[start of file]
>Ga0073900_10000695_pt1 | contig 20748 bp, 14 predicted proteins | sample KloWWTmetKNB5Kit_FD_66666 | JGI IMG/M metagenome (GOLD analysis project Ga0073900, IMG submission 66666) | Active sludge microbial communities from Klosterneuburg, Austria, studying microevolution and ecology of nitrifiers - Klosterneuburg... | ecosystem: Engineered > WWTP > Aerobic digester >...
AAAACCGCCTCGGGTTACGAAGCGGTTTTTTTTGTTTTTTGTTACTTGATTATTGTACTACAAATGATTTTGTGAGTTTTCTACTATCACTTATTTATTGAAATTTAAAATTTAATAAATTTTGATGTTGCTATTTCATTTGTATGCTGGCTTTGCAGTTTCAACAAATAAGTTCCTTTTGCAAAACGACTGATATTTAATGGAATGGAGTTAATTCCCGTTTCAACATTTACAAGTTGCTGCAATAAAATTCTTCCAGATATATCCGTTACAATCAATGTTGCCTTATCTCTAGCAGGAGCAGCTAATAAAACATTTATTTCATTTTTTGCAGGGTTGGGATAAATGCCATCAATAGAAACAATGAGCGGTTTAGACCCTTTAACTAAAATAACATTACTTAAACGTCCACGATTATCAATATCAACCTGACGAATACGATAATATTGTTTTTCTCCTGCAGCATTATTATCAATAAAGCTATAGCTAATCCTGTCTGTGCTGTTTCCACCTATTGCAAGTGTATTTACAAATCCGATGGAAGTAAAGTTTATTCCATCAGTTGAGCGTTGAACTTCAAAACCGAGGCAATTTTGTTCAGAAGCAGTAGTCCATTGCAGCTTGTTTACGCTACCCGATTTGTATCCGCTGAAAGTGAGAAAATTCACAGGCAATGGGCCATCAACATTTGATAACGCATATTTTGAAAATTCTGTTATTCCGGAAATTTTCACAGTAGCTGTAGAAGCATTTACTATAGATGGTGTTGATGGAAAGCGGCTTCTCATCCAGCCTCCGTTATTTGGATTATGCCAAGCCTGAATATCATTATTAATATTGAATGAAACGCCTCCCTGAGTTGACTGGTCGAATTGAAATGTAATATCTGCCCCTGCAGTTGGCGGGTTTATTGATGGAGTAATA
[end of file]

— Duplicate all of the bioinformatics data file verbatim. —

>Ga0073900_10000695_pt1 | contig 20748 bp, 14 predicted proteins | sample KloWWTmetKNB5Kit_FD_66666 | JGI IMG/M metagenome (GOLD analysis project Ga0073900, IMG submission 66666) | Active sludge microbial communities from Klosterneuburg, Austria, studying microevolution and ecology of nitrifiers - Klosterneuburg... | ecosystem: Engineered > WWTP > Aerobic digester >...
AAAACCGCCTCGGGTTACGAAGCGGTTTTTTTTGTTTTTTGTTACTTGATTATTGTACTACAAATGATTTTGTGAGTTTTCTACTATCACTTATTTATTGAAATTTAAAATTTAATAAATTTTGATGTTGCTATTTCATTTGTATGCTGGCTTTGCAGTTTCAACAAATAAGTTCCTTTTGCAAAACGACTGATATTTAATGGAATGGAGTTAATTCCCGTTTCAACATTTACAAGTTGCTGCAATAAAATTCTTCCAGATATATCCGTTACAATCAATGTTGCCTTATCTCTAGCAGGAGCAGCTAATAAAACATTTATTTCATTTTTTGCAGGGTTGGGATAAATGCCATCAATAGAAACAATGAGCGGTTTAGACCCTTTAACTAAAATAACATTACTTAAACGTCCACGATTATCAATATCAACCTGACGAATACGATAATATTGTTTTTCTCCTGCAGCATTATTATCAATAAAGCTATAGCTAATCCTGTCTGTGCTGTTTCCACCTATTGCAAGTGTATTTACAAATCCGATGGAAGTAAAGTTTATTCCATCAGTTGAGCGTTGAACTTCAAAACCGAGGCAATTTTGTTCAGAAGCAGTAGTCCATTGCAGCTTGTTTACGCTACCCGATTTGTATCCGCTGAAAGTGAGAAAATTCACAGGCAATGGGCCATCAACATTTGATAACGCATATTTTGAAAATTCTGTTATTCCGGAAATTTTCACAGTAGCTGTAGAAGCATTTACTATAGATGGTGTTGATGGAAAGCGGCTTCTCATCCAGCCTCCGTTATTTGGATTATGCCAAGCCTGAATATCATTATTAATATTGAATGAAACGCCTCCCTGAGTTGACTGGTCGAATTGAAATGTAATATCTGCCCCTGCAGTTGGCGGGTTTATTGATGGAGTAATA